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May 15, 2013 at 7:03 am #17819msickmeierMember
During one of my business ethics classes, we were discussion the concept of ownership. The question revolved around a Costa Rican Gov’t deal with the company Merk. The trade was for land rights to the Costa Rican rain forest to research plants and animals for medicinal purposes. I proposed that Merk rightfully owned the land, being so that they “mixed” land with labor. Using the Lockean property principles. I then said the Costa Rican Gov’t could not since, they could not “mix” their land with labor, but only permit/deny others to do so. I was brought back with that my concept of Gov’t ownership is no different then corprote ownership and therefore null. I envoked the quote of Rothbard which said Any member of the “public” who thinks he owns the property may test this theory by trying to appropriate for his own individual use his aliquot part of government property”. Which was then turned around on me (see below) There are smarter people on here then I, any thoughts?
I agree, but in the same way a corporation is not a living, breathing, flesh and bone individual, but just try and explain that to the courts. I think we can both attest to the large scope of protections that the government grants to corporate entities to protect the fruits of their “labor” even though McDonald’s, the corporate entity, has never flipped a burger and never will, and Walmart, the corporate entity, has never assisted you in checking out your groceries. Rather, these entities, and the appointed men and women behind them appropriate funds, a labor force, and resources from the earth in order to produce a good or service which the corporate entity as a whole claims ownership to until a transaction takes place granting ownership to the consumer. At no point in time can the owners of the corporation, the shareholders, claim ownership of any of the corporate assets, or products, other than their stock certificate and the current cash value it will fetch in the market. The owner of 1% of Walmart stock cannot walk into the local supercenter and take the cash equivalent of his stock in inventory off the floor without being arrested for theft, even though he would have only been taking the equivalent of what he “owned”.May 17, 2013 at 10:09 am #17820jmherbenerParticipant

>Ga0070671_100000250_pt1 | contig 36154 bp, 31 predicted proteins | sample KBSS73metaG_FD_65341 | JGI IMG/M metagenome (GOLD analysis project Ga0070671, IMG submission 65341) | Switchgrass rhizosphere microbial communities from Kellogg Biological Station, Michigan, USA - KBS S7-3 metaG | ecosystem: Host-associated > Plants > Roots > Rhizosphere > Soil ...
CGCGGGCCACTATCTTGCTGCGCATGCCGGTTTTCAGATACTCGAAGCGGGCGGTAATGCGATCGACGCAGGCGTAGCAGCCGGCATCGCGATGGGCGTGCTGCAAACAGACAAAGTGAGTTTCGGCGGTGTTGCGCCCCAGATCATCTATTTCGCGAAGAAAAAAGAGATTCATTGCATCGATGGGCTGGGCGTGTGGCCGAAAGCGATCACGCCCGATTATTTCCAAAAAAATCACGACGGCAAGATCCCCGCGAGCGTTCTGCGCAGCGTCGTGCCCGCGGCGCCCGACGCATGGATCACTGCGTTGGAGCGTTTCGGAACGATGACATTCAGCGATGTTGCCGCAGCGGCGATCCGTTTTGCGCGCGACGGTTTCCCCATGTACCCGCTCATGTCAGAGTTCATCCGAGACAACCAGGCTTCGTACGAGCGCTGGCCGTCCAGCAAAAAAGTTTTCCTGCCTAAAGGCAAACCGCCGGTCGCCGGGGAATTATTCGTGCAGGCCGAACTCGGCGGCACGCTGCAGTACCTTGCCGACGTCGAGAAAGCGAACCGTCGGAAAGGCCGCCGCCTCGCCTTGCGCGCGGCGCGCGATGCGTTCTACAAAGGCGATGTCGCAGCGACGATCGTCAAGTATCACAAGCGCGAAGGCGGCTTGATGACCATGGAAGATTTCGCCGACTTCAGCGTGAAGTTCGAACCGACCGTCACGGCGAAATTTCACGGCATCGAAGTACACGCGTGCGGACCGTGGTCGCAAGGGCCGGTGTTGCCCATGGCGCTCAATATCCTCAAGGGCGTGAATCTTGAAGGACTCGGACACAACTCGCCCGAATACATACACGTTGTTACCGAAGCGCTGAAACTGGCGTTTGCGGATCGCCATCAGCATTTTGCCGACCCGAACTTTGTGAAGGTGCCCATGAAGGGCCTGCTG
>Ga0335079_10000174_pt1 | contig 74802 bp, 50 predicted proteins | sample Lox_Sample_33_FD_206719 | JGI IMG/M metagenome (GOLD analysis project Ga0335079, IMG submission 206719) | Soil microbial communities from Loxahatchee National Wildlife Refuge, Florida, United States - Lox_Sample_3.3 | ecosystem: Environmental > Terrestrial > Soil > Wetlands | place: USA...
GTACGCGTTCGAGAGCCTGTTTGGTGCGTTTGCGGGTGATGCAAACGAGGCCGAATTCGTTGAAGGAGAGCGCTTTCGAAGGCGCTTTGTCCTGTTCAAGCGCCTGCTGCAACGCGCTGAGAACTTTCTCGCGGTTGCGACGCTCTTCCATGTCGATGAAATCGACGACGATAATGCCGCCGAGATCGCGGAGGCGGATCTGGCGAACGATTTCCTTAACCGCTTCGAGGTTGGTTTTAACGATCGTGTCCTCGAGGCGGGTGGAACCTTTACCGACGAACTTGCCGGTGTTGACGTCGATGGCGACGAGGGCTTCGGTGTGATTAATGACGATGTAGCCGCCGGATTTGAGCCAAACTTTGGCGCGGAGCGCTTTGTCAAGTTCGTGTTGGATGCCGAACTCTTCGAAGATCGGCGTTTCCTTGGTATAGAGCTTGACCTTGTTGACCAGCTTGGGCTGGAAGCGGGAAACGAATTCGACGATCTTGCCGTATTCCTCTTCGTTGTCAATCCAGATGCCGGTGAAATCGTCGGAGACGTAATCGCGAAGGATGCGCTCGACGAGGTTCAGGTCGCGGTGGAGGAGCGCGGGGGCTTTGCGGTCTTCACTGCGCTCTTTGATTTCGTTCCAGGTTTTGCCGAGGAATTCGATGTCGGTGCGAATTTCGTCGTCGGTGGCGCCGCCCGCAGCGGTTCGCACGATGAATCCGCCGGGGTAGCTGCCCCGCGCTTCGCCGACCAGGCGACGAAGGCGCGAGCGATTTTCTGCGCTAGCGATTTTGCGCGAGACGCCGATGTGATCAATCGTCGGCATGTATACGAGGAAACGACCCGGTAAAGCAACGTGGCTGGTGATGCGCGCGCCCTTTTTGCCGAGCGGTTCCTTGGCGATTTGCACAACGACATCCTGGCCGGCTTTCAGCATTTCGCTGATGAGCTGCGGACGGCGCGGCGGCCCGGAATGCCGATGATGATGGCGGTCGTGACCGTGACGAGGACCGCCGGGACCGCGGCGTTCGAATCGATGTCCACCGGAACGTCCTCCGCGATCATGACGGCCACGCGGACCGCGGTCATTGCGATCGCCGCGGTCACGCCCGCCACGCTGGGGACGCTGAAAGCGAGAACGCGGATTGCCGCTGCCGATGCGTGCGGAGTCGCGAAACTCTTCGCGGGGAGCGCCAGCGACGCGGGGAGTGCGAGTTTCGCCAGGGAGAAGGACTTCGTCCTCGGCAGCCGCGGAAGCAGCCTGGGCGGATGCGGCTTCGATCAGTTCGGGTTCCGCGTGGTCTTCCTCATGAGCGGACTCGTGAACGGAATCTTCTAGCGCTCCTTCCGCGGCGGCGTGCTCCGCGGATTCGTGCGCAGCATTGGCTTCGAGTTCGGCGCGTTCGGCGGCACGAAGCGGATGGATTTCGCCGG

Your protagonist is completely mistaken. Shareholders have a legal claim to the equity of an enterprise. A shareholder who owns one percent of the shares has a legal claim to one percent of the equity of the enterprise. The claim can be exercised if the enterprise disbands. Of course a legal claim to equity that can be exercised only on condition that the enterprise goes out of business does not give the shareholder a legal claim on the inventory of the enterprise. Neither does a consumer get a claim on an enterprise’s “cash equivalent of his stock of inventory” by buying a tube of toothpaste. But, he does get a legal claim to the tube of toothpaste. In contrast, no person has a legal claim of ownership to the property of the state whatsoever. Citizens have no legal claim to any property owned by the state. Government officials have legal use of state owned property, but not full legal ownership.
On this point, take a look at Hans Hoppe:
http://library.mises.org/books/Hans-Hermann%20Hoppe/Economics%20and%20Ethics%20of%20Private%20Property%20Studies%20in%20Political%20Economy%20and%20Philosophy.pdfMay 17, 2013 at 4:26 pm #17821msickmeierMember
Wow, what a great rebuttal. Thank you greatly, Mr. Herbener!
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